** (gnome-alsamixer:3161): WARNING **: gam_toggle_get_state (). No idea what to do for mixer element "Loopback Mixing"!
  • pacmd list cards:
    0 card(s) available.
    0 sink input(s) available.
    0 source output(s) available.
    0 cache entrie(s) available.
  • speaker-test:
    speaker-test -Ddefault -c2 no sound
    speaker-test -Dpulse -c2 no sound
    speaker-test -Dsysdefault -c2 ok
    speaker-test -Dfront:PCH -c2 ok
    speaker-test -Dhw:PCH -c2 ok
    speaker-test -Dplughw:PCH -c2 ok
1

Since I am all new to Linux the method I propose may not be the most efficient one, fyi.

The strange behaviour described in the question is due to alsa being misconfigured either during system setup or upgrade. Besides, if hdajackretest is run with sudo from the very beginning the jack retasking configuration will also fail because hdajackretest cannot properly read “user profile data” as root.
Reinstallation of the entire alsa framework worked for me. Since the system audio service (PulseAudio) works hand-in-hand with alsa reinstallation of PulseAudio is also recommended.

Using the reinstallation command from a package manager e.g. Synaptic won’t work because such reinstallation does not clear up config files created by the application. You must first purge, then reinstall, finally reconfigure. I know this sounds like Windows troubleshooting, but with Ubuntu becoming more and more GUI-dependent there seems to be good reason to think in Windows way on Ubuntu, too.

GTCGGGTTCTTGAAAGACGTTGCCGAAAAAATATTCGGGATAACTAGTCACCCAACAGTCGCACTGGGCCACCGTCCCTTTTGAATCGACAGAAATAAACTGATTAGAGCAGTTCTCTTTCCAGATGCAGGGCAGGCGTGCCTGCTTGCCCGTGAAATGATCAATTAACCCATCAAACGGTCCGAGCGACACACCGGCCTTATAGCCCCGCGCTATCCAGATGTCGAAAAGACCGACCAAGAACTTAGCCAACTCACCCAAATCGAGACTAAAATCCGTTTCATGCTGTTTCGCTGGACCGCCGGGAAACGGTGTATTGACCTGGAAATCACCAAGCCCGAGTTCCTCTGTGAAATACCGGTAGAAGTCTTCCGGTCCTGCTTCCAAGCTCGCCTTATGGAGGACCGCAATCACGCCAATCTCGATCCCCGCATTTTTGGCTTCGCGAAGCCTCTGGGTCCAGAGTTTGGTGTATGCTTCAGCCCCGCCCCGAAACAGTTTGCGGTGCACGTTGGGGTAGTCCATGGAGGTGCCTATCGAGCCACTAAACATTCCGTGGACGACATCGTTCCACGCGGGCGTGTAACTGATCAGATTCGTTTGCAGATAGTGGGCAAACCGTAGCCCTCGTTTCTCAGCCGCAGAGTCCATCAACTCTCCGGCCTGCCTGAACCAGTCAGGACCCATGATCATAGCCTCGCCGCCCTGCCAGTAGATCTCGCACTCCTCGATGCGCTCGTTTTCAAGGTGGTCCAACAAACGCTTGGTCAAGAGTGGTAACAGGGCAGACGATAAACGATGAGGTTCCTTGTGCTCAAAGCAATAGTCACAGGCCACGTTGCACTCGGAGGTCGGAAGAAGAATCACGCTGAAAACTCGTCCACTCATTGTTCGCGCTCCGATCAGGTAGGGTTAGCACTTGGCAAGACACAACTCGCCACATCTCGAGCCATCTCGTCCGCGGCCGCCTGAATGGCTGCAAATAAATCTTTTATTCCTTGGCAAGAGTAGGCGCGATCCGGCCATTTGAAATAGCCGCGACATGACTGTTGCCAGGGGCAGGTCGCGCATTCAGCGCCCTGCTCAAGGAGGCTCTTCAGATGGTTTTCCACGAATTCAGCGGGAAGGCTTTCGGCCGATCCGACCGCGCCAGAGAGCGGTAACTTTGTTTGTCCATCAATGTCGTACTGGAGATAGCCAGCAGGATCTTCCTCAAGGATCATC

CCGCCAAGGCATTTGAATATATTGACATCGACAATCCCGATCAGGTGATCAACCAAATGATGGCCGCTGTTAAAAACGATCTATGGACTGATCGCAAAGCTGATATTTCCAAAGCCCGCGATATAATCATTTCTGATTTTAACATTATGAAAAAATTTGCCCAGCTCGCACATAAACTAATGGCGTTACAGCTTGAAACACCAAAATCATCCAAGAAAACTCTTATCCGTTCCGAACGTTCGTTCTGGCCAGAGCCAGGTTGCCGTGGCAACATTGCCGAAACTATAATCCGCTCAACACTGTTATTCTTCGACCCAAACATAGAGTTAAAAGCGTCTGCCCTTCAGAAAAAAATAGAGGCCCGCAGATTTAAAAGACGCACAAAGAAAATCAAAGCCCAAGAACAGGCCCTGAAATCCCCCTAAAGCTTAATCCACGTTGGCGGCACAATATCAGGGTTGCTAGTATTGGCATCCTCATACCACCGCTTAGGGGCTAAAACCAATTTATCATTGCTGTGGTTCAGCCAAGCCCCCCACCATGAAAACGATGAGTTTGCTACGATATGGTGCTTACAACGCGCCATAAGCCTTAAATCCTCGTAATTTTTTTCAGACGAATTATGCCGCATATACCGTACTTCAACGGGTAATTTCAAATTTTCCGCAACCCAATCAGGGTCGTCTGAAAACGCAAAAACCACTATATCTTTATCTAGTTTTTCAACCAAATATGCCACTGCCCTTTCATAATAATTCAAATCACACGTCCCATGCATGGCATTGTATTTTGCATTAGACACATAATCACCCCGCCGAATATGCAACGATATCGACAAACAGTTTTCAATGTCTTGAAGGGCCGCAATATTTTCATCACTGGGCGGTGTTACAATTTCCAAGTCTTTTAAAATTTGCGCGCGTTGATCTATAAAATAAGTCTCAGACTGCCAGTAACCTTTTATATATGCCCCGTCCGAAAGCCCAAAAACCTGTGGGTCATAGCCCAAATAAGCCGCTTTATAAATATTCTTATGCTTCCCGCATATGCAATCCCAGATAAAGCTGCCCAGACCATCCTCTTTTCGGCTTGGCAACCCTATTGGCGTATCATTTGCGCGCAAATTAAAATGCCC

Detailed steps:

  1. Install aptitude. This is required.
  2. Learn how to use aptitude; there is no mouse support, by the way.
  3. Configure your computer network to automatically connect to the Internet via a cable connection with DHCP enabled and no manual DNS specified. Otherwise you’ll suffer later.
  4. Reboot into recovery mode. Enable network to load more device drivers. Enter root “command prompt”.
  5. Use aptitude to purge uninstall PulseAudio and alsa. Specifically, purge any package containing the pattern “pulseaudio” or “alsa”. You must take a note of all the dependant packages uninstalled together with the two, which includes the Ubuntu desktop shell (so that you won’t have GUI now). Pay attention to version number.
  6. Restart and enter the root command prompt again. Use ping to test network connection. If you don’t have network access, search online with another computer on how to configure network in Linux from the command line.
  7. Use aptitude to install PulseAudio and alsa anew.
  8. Use aptitude to install the dependant packages anew also.
  9. Reboot into normal mode. Your audio configurations are all lost and restored to a fresh-install state.
  10. Run hdajackretask w/o sudo prefix, and do jack retasking config as you like. When prompted for sudo privileges do it.
  11. You should be having functional audio jack retasking now.

If you tried but still things don’t work, I suggest you go back to Windows or Mac for multimedia stuff. Sometimes things just don’t work in Linux as in other OSes and Linux enthusiasts may simply think they don’t need so either.